60 Out of 100 – The Life Ahead Starring Sophia Loren And Ibrahima Gueye

The Life Ahead is a pleasant melodrama which sees a star return to the screen and introduces another…

The Life Ahead is Edoardo Ponti’s adaptation of the 1975 novel, The Life Before Us, by Romain Gary. Starring his mother, and Hollywood Golden Age star, Sophia Loren, Ponti directs a modern-day retelling of this tale of psychological trauma and empathy. Loren leads as Madame Rosa, an Auschwitz survivor, and former prostitute, who takes in a young Senegalese orphan named Momo, played by newcomer Ibrahima Gueye. What begins as an initially difficult relationship between the two, eventually blossoms into one of compassion and mutual reliance.

After a ten-year hiatus, Loren returns to the screen in a role entirely suited for her. The charisma and defiance of the matriarchal figures she has become synonymous with is in abundance here. She is entirely believable as the ageing neighbourhood grandmother-type, who makes ends meet by providing an informal daycare service for the kids of prostitutes. Introduced to twelve-year-old Momo by her doctor the pair initially clash heads, but soon realise they are more alike than they first believed – both afflicted by the trauma of their pasts. Madame Rosa is succumbing to dementia and her reality is becoming warped with her memories from Auschwitz. Similarly, Momo, who is consumed with rage following a personal tragedy, struggles to engage with those around him.

In a debut performance, Gueye is striking in his embodiment of a child full of anger and despair who finds solace in this motherly figure. Ponti employs surrealist imagery to emphasise Momo’s yearning for his mother, however, I found much of this imagery (created through the use of CGI) unnecessarily explanatory and clunky. Nonetheless, I appreciated the bold visual decision and the wider look of the film overall. The pastel hues complemented the seaside town within which the story was set, whilst the soft, warm lighting ensured that the more humorous aspects of the film did not feel out of place.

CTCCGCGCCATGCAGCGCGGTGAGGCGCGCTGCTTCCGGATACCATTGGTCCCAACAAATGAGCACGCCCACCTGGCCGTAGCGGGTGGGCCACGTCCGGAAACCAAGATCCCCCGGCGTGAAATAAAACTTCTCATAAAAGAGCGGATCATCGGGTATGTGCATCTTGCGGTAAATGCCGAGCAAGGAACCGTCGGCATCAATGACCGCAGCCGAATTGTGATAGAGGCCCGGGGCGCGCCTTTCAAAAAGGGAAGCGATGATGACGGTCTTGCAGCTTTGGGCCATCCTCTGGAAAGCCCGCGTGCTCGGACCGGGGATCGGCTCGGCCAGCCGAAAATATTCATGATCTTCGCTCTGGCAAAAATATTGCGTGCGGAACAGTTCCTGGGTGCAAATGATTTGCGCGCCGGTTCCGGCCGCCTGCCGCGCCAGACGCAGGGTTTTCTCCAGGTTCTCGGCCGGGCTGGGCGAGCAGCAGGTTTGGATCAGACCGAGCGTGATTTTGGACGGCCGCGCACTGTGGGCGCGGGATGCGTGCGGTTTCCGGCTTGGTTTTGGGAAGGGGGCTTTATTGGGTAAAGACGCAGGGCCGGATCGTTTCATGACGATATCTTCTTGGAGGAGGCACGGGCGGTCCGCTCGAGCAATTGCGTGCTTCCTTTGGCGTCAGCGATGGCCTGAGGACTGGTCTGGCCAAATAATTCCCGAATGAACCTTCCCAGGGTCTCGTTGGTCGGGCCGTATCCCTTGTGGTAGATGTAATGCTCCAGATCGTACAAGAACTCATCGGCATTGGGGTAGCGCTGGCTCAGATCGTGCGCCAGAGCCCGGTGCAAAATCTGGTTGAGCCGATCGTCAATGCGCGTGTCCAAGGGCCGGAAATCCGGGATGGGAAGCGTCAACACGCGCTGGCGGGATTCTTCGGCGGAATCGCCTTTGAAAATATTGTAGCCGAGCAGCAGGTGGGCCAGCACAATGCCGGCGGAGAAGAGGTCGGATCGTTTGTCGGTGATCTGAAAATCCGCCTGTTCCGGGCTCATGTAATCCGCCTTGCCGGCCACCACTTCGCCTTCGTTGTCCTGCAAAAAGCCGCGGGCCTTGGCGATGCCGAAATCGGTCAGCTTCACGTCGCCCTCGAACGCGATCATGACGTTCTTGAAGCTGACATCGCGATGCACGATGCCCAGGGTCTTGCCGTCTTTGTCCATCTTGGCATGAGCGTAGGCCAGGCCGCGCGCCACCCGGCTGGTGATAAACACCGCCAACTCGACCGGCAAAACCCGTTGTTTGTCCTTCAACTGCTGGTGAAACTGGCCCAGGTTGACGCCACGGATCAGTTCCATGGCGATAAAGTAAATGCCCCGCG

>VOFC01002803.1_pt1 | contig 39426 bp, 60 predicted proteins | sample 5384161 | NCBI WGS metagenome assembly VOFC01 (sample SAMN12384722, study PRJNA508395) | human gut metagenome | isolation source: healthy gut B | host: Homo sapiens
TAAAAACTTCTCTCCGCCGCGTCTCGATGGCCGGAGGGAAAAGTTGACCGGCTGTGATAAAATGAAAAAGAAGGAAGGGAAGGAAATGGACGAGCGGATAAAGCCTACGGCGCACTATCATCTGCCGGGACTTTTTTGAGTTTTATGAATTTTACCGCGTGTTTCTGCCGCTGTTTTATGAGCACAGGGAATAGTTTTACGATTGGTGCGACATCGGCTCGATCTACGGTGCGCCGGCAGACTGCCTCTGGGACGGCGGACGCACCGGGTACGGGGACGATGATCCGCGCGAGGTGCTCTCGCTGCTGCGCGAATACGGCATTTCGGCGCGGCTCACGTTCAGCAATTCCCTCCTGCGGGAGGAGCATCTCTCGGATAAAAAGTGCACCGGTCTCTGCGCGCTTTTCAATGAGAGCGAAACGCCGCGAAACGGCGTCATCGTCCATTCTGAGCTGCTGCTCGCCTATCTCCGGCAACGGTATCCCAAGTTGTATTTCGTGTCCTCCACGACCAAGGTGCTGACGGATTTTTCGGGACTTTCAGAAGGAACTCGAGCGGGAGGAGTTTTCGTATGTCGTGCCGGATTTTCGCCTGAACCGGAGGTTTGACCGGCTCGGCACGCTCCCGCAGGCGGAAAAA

Whilst a pleasant watch, The Life Ahead lacked any of the grit you would expect from a film with such complex characters. Indeed, the basic plot premise of two individuals from differing backgrounds, cultures, or social spheres, uniting through empathy and friendship, is one audiences are undoubtedly familiar with – if not from the original novel (or the 1977 film adaptation), then from similar, recent hits such as The Intouchables (2011). However, unlike the latter, The Life Ahead does not hone in on the more dark and troubling specifics of its story.

Momo, for example, is working for a local crime boss, who has the young child selling drugs at school and on the street. However, the exploitation and manipulation which would be at play within such a relationship are never displayed. Instead, we are provided a cheesy montage of Momo laughing and dancing with this supposedly ruthless criminal. Ponti also alludes to the racial and sociopolitical issues present within modern Italian (and wider, European) society, as we are shown glimpses of refugees and illegal immigrants being mistreated. However, any political commentary ceases here.

Despite its faults, The Life Ahead succeeds in returning an icon to the screen and puts her alongside a bright, young talent.

The Life Ahead is available to stream on Netflix.


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